The 42-month total, which had set a driest record of 1468 mm in April, now beat this with 1457 mm in June. At two other durations, rainfall totals were 2nd-driest: at 84-months, 3471 mm; and at 96-months, 4142 mm.

How to read the graph

This graph shows all the present rainfall shortages at Manilla, short term and long term, as percentile values. The latest values are shown by a thick black line with large circles. Those from one month earlier are shown by a thinner line with small diamonds. [The method is described in “Further Explanation” below.]


Further Explanation

The following notes explain aspects of this work under these listed headings:

Data analysis

Cumulative rainfall totals
Percentile values
Severity of rainfall shortages

Limitations of this analysis

Monthly rainfalls form a single population
Observations are not retrospective
The rain gauge failed

Data analysis

Continue reading

A cool moist autumn in 2020

The daily weather log

[Note.
Due to illness, 45 days of this season, from 23rd March to 7th May, were missed for some Manilla values. No values were noted for cloud or soil temperature; mean values shown for the season are estimates only. Missed values of daily maximum and minimum air temperatures were estimated by regression on values from Tamworth Airport Automatic Weather Service.]

Instead of warm spells as in autumn 2019, this season had several cool spells. Three or four had cool days, but one in mid-march had cooler nights. Cool days in late May came with a very narrow daily temperature range, high humidity and cloud.
There were 18 rain days (normally 14) spread through the season, with the highest reading (20.0 mm) on the 1st of May.

Weather log autumn 2020

Comparing autumn seasons

In contrast to the previous two autumn seasons, autumn 2020 was cool and moist. Days (24.4 deg) were 2nd coolest for autumn in the new century (after 2003). Night temperatures were normal, and the mean one degree low.
The rainfall total, 124 mm, was at the 55th percentile, not far below the mean of 134 mm. Other moisture measures were higher: early morning dew point was 9.0 deg, cloudiness 41%, and daily temperature range 13.8 deg.

Climate for autumn 2020


Data. The Bureau of Meteorology automatic rain gauge, Manilla Museum, Station 55312, recorded no readings from 24th February 2020 until 11th March 2020. I used my own readings for that period. Readings later in autumn are from the Manilla (Museum) gauge.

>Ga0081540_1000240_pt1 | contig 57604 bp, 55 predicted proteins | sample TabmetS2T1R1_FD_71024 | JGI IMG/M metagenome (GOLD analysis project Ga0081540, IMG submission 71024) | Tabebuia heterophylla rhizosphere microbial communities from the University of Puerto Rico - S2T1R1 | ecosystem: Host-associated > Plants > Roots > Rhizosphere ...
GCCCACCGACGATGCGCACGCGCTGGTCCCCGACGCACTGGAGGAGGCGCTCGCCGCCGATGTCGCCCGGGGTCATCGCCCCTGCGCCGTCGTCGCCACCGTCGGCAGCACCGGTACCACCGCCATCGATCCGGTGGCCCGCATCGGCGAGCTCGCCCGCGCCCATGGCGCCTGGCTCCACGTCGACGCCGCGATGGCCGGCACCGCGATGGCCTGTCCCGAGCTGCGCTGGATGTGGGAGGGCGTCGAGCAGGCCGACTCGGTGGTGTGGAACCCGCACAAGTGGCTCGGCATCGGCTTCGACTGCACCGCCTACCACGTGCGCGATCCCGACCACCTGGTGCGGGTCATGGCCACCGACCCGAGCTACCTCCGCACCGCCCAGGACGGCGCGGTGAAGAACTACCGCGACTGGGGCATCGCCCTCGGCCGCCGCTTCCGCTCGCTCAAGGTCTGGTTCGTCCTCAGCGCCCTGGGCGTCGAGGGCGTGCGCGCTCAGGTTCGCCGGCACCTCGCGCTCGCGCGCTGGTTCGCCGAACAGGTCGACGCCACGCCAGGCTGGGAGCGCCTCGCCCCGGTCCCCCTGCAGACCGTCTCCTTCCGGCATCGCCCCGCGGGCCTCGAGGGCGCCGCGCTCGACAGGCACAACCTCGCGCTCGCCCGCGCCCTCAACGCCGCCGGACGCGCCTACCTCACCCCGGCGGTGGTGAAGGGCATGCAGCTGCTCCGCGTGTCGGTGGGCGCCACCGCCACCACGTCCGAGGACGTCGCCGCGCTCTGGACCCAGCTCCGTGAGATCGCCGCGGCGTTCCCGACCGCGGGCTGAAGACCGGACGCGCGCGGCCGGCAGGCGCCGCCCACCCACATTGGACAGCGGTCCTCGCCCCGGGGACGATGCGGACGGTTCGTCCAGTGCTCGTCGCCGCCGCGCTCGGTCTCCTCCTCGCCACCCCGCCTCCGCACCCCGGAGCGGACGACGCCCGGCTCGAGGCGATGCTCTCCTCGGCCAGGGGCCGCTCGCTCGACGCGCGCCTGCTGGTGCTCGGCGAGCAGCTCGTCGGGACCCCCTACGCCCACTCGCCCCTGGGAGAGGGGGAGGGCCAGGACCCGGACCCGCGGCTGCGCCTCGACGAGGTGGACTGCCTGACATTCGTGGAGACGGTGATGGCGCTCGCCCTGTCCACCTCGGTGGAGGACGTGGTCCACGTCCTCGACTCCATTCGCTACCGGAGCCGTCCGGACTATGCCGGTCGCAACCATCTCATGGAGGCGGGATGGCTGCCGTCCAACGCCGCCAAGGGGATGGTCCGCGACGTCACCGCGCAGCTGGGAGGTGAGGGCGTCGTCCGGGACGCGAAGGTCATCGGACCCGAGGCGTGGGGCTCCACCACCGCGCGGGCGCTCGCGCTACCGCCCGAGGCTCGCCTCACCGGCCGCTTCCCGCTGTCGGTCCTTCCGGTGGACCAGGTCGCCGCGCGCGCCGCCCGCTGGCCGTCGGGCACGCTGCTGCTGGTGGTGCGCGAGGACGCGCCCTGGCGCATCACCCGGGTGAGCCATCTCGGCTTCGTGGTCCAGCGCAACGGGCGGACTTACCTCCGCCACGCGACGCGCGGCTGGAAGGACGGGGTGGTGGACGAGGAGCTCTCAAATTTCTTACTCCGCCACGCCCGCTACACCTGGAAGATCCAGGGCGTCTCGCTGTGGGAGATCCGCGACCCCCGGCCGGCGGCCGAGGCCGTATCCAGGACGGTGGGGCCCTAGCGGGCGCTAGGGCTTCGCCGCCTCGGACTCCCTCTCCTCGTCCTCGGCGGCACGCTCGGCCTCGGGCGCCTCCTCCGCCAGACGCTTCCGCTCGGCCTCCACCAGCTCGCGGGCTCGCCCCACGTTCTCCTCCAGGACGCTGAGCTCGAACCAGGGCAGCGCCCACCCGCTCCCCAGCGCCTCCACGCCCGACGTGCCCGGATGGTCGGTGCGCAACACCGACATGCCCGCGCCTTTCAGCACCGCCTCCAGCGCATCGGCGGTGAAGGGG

My estimates of early morning dew point have become anomalously low. From 1 August 2019, I use values taken from Tamworth Airport graphs at the time of minimum temperature.
All other data, including subsoil at 750 mm, are from 3 Monash Street, Manilla.

May 2020: as in March, no new drought records

Rainfall shortages at Manilla NSW

Changing shortages

Nine extreme rainfall shortages persisted at Manilla in May, one fewer than in April. No serious shortages occurred at 9-months or less. However, the 12-month total (440 mm) once again became a serious shortage (9th percentile).
The two rainfall totals nearest to record values for dryness were those that made new records most recently. The 42-month total of 1485 mm (2nd driest) had reached the record value of 1468 mm in April, while the 96-month total of 4141 mm (4th driest) had reached the record value of 4104 mm in February.

How to read the graph

This graph shows all the present rainfall shortages at Manilla, short term and long term, as percentile values. The latest values are shown by a thick black line with large circles. Those from one month earlier are shown by a thinner line with small diamonds. [The method is described in “Further Explanation” below.]


Further Explanation

The following notes explain aspects of this work under these listed headings:

Data analysis

Cumulative rainfall totals
Percentile values
Severity of rainfall shortages

Limitations of this analysis

Monthly rainfalls form a single population
Observations are not retrospective
The rain gauge failed

Data analysis

Continue reading